A case in point: the Kenwood TH-D74A’s firmware has been dumped and partially decoded. A somewhat informal collaboration between [Hash (AG5OW)] and [Travis Goodspeed (KK4VCZ)], the process that started with [Hash]’s teardown of his radio, seen in the video below. The radio, a tri-band handy talkie with capabilities miles beyond even the most complex of the cheap imports and with a price tag to match, had a serial port and JTAG connector. A JTAGulator allowed him to probe some of the secrets, but a full exploration required spending $140 on a spare PCB for the radio and some deft work removing the BGA-packaged Flash ROM and dumping its image to disk.
[Travis] picked up the analysis from there. He found three programs within the image, including the radio’s firmware and a bunch of strings used in the radio’s UI, in both English and Japanese. The work is far from complete, but the foundation is there for further exploration and potential future firmware patches to give the radio a different feature set.
On some 2011 Macbook Pro models, there is a tendency for the Radeon GPU to fail. This should mean game over for the computer, but surprisingly salvation is offered by its having not one but two GPUs on board. The Intel processor also has a GPU, and Apple use a pile of logic in an FPGA to switch at will between them. The community have produced fresh FPGA code to revive a dead Mac on its Intel GPU, but at the expense of losing brightness control. [Ayilm1] has brought back the brightness with a clever BGA reworking hack that gains access to a brightness control line present on the Intel BD82HM65 Platform Controller Hub chip but not used in the Macbook.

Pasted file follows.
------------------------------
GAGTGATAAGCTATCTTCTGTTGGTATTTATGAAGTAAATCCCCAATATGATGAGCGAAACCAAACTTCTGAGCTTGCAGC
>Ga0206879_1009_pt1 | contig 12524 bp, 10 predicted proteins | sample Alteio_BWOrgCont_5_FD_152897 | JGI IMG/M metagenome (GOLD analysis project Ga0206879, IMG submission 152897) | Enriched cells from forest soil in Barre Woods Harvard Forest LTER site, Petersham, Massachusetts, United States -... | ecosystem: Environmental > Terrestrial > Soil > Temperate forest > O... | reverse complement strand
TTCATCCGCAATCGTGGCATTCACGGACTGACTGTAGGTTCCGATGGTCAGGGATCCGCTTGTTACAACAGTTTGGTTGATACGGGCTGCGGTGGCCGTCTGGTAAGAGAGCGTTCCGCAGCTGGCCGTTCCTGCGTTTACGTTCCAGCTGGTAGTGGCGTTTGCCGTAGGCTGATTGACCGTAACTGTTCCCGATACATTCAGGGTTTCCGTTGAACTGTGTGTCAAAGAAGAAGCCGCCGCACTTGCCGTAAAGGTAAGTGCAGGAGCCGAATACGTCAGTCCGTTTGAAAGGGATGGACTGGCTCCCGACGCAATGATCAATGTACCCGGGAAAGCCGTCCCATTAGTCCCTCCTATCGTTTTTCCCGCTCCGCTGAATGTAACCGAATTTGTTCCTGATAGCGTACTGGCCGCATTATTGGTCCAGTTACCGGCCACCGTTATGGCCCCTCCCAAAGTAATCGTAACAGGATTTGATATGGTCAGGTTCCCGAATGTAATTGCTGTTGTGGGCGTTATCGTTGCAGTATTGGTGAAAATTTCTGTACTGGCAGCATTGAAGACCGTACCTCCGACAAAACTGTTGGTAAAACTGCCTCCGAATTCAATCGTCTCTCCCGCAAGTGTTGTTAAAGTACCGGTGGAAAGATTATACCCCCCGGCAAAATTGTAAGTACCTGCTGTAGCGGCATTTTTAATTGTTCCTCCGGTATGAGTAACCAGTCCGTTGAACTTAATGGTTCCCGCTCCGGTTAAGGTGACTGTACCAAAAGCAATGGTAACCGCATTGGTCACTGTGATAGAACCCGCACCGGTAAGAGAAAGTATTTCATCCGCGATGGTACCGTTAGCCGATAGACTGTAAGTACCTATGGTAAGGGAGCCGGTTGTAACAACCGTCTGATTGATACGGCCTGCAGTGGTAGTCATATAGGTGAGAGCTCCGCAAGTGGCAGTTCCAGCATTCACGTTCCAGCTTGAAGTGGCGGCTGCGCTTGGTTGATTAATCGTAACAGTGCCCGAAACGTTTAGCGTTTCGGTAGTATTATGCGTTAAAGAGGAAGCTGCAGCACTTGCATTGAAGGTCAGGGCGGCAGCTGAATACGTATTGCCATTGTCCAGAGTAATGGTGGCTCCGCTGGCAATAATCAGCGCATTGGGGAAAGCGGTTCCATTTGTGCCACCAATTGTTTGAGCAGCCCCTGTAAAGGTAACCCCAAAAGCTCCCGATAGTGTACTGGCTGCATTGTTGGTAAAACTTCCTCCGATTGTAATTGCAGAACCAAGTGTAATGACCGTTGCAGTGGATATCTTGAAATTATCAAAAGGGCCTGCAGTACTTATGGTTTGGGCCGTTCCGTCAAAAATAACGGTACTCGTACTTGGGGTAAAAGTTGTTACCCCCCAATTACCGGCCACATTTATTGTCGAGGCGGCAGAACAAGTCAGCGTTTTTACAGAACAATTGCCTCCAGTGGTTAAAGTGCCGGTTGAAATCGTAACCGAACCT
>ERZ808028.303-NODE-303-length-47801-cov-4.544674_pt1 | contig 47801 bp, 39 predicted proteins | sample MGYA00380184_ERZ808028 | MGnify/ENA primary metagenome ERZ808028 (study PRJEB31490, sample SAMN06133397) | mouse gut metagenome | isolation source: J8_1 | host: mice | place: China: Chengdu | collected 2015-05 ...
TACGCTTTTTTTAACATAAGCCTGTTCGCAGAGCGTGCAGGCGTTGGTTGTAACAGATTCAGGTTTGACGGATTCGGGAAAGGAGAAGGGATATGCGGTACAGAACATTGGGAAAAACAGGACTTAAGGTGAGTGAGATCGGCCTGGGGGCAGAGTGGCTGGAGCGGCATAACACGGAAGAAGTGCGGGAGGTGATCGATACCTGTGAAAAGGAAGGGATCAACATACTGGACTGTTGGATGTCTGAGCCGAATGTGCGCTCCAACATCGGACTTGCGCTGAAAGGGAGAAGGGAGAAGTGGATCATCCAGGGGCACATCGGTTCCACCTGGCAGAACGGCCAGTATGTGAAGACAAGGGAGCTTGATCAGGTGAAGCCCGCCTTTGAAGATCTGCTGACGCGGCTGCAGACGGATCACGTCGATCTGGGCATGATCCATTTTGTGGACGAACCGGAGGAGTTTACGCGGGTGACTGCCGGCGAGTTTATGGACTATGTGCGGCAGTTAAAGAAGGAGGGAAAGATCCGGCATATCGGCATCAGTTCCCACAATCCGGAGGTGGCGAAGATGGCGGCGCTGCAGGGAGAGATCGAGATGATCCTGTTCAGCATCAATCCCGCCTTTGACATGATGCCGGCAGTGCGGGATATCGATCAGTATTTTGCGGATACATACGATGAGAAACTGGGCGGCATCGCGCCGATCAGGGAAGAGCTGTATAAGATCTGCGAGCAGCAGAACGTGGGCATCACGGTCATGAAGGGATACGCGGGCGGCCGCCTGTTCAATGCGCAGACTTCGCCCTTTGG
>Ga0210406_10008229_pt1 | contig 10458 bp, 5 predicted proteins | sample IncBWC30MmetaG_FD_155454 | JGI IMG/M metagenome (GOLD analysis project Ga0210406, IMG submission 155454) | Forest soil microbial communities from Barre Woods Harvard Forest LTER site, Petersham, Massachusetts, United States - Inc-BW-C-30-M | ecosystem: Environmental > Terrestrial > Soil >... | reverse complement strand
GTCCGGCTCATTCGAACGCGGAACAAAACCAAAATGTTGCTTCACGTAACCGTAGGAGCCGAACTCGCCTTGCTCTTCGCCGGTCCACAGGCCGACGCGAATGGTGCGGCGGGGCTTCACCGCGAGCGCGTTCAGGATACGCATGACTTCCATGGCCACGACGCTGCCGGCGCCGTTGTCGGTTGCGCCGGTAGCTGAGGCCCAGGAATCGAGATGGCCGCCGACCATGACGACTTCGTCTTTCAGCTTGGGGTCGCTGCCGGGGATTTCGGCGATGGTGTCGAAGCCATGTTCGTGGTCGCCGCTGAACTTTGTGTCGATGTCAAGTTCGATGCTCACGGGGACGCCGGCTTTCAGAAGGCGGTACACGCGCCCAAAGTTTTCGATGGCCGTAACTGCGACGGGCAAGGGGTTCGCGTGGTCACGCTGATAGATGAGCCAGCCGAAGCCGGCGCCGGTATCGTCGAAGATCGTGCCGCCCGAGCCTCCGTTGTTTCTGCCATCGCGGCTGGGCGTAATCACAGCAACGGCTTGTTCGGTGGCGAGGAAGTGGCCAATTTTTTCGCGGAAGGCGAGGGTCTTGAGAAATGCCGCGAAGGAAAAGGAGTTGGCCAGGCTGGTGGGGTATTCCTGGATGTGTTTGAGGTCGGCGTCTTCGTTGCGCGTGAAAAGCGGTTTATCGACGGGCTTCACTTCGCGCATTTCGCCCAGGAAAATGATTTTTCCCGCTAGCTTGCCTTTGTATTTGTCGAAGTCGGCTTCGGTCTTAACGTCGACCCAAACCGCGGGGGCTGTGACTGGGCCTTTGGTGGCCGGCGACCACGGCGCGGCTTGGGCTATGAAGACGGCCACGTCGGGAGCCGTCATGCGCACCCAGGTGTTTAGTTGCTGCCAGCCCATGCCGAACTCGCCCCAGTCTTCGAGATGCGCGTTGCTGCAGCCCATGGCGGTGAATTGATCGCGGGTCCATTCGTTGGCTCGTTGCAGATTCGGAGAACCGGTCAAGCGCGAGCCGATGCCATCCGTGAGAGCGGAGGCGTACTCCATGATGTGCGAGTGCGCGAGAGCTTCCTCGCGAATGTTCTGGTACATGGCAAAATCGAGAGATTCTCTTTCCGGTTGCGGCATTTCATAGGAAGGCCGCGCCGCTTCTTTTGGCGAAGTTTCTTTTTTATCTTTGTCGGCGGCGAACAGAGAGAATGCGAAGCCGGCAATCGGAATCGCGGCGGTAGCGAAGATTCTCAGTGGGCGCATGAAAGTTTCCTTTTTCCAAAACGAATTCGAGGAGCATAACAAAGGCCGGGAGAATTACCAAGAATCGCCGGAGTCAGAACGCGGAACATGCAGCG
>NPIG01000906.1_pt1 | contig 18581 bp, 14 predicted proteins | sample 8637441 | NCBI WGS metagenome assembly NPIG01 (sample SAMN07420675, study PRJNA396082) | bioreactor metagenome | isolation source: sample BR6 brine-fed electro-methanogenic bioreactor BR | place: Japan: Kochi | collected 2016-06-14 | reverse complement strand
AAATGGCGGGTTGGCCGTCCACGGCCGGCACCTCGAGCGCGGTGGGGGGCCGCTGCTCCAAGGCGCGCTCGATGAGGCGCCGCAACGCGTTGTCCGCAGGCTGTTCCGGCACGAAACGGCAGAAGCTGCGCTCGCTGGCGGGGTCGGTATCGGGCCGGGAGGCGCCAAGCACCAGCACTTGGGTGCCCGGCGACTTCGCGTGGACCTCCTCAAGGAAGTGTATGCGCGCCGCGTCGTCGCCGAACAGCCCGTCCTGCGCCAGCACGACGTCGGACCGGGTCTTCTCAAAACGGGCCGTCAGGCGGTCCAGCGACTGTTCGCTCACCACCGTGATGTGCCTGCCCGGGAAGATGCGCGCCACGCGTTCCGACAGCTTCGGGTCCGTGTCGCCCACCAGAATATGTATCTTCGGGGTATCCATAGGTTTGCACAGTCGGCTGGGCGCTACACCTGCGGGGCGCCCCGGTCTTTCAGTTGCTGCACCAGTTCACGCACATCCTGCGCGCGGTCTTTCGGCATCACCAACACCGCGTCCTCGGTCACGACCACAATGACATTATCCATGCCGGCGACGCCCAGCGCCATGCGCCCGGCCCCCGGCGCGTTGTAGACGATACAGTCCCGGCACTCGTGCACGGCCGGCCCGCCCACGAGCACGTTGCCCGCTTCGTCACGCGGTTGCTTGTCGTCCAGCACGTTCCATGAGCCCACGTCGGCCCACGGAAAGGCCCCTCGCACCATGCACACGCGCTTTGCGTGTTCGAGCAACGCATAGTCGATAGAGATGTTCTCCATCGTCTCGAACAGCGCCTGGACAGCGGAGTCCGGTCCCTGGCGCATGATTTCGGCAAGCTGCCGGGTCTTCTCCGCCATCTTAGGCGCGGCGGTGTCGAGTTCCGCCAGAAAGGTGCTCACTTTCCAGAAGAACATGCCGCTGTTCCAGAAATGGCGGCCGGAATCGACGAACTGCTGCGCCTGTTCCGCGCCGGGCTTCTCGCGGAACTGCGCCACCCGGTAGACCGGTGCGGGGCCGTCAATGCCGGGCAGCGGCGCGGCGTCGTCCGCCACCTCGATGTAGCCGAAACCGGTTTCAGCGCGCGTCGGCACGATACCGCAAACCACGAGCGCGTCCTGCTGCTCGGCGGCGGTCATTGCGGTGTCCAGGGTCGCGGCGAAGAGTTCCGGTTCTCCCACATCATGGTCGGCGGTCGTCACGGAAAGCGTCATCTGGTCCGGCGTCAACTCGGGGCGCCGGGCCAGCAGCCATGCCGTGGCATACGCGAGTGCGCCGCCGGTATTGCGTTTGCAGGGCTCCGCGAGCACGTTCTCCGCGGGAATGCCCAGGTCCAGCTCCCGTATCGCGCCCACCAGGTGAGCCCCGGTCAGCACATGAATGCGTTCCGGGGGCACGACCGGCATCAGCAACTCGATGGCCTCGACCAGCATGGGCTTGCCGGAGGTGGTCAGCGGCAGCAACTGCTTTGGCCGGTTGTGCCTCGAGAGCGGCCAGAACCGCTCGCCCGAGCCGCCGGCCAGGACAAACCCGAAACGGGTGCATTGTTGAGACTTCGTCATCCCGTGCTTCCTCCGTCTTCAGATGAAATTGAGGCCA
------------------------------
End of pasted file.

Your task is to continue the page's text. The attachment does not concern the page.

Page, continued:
We’re used to impressive soldering work here at Hackaday, and we’ve seen our share of wiring direct to the balls on an upturned BGA chip. This is a similar idea but at another level, as a section of the top insulation on an in-place BGA is removed to expose the microvia above the ball carrying the required signal. A tiny wire is soldered to the exposed pad and taken to a piece of copper tape stuck down to provide mechanical strength, and a piece of enameled copper wire is run from that to the other side of the PCB where lies its destination. It comes with FPGA code to take advantage of it, but even for non-Macbook owners, it’s an extremely impressive piece of work. It’s not the first fine-soldering Macbook fix we’ve seen, either.
Surface mount devices can take some adjusting to for hackers primarily used to working with through-hole components. Despite this, the lure of the hottest new parts has enticed even the most reticent to learn to work with the technology. Of course, time rolls on and BGA parts bring further difficulties. [Nate] from SparkFun worked on the development of the RedBoard Artemis, and broke down the challenges involved.